Have you ever read the Bible and had the experience of coming across something there that you'd never noticed before, and which made you sit up and say "huh!"—something which completely rocked how you understood your faith? Growing up as a Protestant, I was encouraged to read the Bible every day. In Sunday School, we were taught to memorise verses from the Bible—most of which I can still recite, or at least paraphrase (the multiplicity of English translations makes it hard to get the exact wording right). When I was 15, I undertook to read the whole Bible from cover to cover, even, just so I could say that I had done so. When I went to Bible college, I decided to do so again in an effort to really figure out what was true about Christianity—since part of my going to Bible college, or at least the particular school I went to, was an attempt to discern which "brand" of Christianity was the true one. This particular journey through Scripture was the one that really spun me around, as I ran into several passages that, as above, made me sit up and say "huh!"

The second reading from yesterday's Mass was perhaps the most staggering example of such a passage. Most of the others (like, say, John 6) I'd read and tried to work out an interpretation that still jived with my old theological views, but when I got to the passage that said "baptism...saves you now", I had no rationalisation at hand to reinterpret the plain meaning of the text for my Protestant theology that taught me that baptism was just a symbolic act expressing our commitment to Jesus, and nothing more. Despite the fact that I'd read the entire Bible before (well, except for those "Catholic" books, of course), this passage from 1 Peter hit me with such force that it seemed as if I'd never read that verse before! Rocked by the straight-forward, plain sense of this verse, I had no choice but to entirely rethink my beliefs about baptism, and to study that issue further. And, of course, if my beliefs on baptism could be so at odds with the clear teaching of Scripture, what else was I wrong about, that I'd just taken for granted? These questions were the very initial steps on my journey that led a little over three years later into the Catholic Church.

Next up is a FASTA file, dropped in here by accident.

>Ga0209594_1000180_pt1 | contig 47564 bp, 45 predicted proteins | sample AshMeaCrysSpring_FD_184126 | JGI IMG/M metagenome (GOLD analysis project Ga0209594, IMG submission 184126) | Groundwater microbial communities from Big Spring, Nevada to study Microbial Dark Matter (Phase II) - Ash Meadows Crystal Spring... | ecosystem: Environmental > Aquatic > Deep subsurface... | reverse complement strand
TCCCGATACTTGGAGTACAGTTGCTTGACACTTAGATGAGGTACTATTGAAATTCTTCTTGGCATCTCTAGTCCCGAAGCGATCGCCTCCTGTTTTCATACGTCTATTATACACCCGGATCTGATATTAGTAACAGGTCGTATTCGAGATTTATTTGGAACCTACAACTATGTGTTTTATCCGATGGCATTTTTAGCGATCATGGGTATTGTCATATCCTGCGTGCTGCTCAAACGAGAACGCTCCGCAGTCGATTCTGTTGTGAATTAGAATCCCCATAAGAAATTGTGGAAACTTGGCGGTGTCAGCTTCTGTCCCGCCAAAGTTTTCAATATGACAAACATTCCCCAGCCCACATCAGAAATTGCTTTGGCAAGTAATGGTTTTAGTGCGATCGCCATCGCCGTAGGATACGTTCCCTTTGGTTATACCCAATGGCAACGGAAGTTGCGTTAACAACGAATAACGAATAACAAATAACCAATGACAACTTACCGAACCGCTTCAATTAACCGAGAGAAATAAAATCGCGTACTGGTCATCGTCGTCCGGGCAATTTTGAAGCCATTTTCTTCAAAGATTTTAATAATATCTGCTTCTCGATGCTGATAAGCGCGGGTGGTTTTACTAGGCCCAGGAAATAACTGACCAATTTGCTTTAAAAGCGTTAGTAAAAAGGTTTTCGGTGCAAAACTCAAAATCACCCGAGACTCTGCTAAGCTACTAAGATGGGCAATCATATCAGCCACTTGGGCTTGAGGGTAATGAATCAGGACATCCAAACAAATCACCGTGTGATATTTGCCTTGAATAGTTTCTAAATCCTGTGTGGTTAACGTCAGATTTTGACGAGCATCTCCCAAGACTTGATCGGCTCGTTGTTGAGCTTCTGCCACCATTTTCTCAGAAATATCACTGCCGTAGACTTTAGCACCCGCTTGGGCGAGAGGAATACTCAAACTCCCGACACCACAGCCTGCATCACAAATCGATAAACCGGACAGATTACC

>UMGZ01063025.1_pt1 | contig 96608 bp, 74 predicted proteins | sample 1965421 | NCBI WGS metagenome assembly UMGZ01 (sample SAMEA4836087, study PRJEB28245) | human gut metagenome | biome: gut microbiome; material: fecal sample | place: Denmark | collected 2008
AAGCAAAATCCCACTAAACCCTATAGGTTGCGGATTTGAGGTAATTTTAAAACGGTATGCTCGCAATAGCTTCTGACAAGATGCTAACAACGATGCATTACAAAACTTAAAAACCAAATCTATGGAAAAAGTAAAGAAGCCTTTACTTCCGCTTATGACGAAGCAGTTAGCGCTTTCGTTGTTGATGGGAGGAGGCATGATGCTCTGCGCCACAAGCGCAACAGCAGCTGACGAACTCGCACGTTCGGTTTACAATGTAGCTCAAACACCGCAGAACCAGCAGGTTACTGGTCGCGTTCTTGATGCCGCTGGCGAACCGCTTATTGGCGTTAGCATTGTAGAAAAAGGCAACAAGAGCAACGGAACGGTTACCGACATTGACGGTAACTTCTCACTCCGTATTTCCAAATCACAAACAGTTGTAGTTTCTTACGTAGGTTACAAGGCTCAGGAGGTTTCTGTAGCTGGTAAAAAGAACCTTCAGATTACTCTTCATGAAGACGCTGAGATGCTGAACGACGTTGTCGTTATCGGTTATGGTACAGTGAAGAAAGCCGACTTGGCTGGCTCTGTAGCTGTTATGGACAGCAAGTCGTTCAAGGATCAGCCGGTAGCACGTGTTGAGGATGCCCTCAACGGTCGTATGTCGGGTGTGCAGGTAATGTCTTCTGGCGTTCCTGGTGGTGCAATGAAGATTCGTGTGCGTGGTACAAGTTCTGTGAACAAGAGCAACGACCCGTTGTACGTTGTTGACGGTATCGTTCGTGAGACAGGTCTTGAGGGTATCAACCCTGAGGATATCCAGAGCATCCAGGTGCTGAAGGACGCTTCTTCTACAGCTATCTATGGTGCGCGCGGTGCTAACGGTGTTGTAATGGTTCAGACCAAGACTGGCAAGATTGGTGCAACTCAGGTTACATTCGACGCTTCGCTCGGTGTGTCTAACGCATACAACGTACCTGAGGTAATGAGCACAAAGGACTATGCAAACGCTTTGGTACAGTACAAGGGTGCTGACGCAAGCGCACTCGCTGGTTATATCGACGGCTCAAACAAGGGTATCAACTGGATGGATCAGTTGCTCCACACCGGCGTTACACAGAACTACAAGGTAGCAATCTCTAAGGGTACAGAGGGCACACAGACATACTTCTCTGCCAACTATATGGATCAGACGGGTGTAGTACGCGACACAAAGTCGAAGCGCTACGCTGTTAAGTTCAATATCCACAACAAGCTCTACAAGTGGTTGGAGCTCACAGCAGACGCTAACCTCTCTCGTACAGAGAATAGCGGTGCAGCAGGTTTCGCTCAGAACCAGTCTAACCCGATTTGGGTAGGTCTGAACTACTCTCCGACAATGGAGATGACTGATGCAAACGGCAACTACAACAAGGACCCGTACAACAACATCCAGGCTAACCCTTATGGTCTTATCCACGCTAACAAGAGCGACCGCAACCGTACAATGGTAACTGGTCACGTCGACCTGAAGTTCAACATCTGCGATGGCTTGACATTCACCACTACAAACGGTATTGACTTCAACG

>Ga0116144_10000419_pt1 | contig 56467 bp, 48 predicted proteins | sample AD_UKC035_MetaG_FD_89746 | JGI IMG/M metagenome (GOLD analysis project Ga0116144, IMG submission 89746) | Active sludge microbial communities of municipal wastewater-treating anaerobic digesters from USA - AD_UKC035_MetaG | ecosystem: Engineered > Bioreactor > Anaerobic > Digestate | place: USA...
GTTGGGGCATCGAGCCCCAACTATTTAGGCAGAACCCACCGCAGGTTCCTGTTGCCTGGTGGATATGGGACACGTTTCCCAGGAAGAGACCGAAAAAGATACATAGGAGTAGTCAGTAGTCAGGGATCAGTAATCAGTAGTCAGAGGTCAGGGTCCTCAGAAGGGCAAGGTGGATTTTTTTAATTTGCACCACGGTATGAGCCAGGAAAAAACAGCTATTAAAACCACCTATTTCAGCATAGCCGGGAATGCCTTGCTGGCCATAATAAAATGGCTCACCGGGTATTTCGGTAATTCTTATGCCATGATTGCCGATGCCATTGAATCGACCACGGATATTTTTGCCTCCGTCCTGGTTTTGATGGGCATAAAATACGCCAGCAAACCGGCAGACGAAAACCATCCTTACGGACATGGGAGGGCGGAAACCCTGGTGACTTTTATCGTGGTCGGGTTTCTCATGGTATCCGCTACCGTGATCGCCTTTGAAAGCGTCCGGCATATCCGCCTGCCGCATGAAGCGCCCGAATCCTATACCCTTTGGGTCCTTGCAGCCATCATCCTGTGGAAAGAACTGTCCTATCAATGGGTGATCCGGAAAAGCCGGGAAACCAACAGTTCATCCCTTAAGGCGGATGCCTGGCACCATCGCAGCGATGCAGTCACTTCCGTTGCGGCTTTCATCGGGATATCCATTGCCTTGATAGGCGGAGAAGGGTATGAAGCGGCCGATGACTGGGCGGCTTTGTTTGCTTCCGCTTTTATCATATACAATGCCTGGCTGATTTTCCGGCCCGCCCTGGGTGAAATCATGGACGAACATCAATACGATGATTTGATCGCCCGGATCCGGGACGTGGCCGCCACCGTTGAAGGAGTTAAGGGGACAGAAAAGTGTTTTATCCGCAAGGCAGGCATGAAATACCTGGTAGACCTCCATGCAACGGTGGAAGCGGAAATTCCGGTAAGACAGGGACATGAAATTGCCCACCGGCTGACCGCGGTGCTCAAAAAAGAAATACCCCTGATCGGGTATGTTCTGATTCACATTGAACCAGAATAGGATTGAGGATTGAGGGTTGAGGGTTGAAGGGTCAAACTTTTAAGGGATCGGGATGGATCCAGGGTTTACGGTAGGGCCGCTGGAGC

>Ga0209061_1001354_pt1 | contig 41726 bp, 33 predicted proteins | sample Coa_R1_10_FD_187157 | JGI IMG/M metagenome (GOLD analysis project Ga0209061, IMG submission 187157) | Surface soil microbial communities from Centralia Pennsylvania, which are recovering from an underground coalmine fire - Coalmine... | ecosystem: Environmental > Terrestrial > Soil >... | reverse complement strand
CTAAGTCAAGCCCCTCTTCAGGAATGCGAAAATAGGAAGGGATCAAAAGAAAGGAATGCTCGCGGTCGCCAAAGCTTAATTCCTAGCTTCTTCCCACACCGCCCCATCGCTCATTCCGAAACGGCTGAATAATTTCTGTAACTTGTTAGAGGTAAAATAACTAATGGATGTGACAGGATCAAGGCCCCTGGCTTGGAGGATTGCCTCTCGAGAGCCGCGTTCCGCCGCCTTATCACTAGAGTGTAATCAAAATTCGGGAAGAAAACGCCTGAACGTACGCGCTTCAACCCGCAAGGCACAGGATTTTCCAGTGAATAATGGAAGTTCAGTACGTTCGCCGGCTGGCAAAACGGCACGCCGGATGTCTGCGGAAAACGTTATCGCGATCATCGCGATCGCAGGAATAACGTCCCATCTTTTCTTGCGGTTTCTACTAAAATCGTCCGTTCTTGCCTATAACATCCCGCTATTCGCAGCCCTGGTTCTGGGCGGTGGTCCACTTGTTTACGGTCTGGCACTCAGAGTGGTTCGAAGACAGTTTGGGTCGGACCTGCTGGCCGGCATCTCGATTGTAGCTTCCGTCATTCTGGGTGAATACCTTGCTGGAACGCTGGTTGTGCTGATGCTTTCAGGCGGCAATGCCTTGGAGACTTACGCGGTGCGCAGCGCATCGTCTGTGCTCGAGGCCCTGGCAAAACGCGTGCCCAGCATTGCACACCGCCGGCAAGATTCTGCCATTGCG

Of course, 1 Peter 3:21 isn't the only passage in Scripture to teach about the saving efficacy of baptism. Jesus Himself teaches that unless one is born again of water and the Spirit, he cannot see the kingdom of God (cf. John 3:3-5), a sentiment echoed very closely by St. Paul in Titus 3:5, when he writes, "it was not because of any upright actions we had done ourselves; it was for no reason except his own faithful love that he saved us, by means of the cleansing water of rebirth and renewal in the Holy Spirit."

Many years after the events of that night where I truly saw 1 Peter 3:21 for the first time, I was sitting at the mechanic's waiting for some work to be done on my car, and writing a blog post, when an elderly woman, herself waiting for her car to be ready, asked me what I was doing. "Writing about theology," I answered her. "Oh!" she exclaimed. "You must be a Christian!" "Yes, I am," I answered. "I'm a Catholic." She was rather taken aback, and said that she was a Baptist (ironically), and that she didn't think that Catholics were Christians because of all their man-made traditions. I told her that I believed that nothing that Catholics believe is contrary to anything in Scripture, and that Scripture at least implicitly teaches the Catholic teachings. She immediately put forth the belief that baptism is necessary for salvation as proof that the Church teaches contrary to the Bible. Smiling, I showed her 1 Peter 3:18-22, and that it plainly says that Baptism saves us. "I've never seen that verse before!" she said, and asserted that it must only be in our "Catholic Bibles." I asked her what translation she preferred, and when she said (as expected) the King James Bible, I loaded it up on my laptop, and showed it to her. We were unable to continue our conversation that day, as her car was ready to be picked up (much to her relief, it seemed), but I'm sure it gave her much to think about.

It certainly reminded me that no matter how well we think we know God's Word, there's always more that He can teach us if we're open to listening, and re-examining what you thought you knew.

A few years back, I wrote a series of articles examining the Church's teachings on the Sacrament of the Eucharist. Each Tuesday of this Lent, starting tomorrow, I'll be posting a similar series on the Sacrament of Baptism. Stay tuned!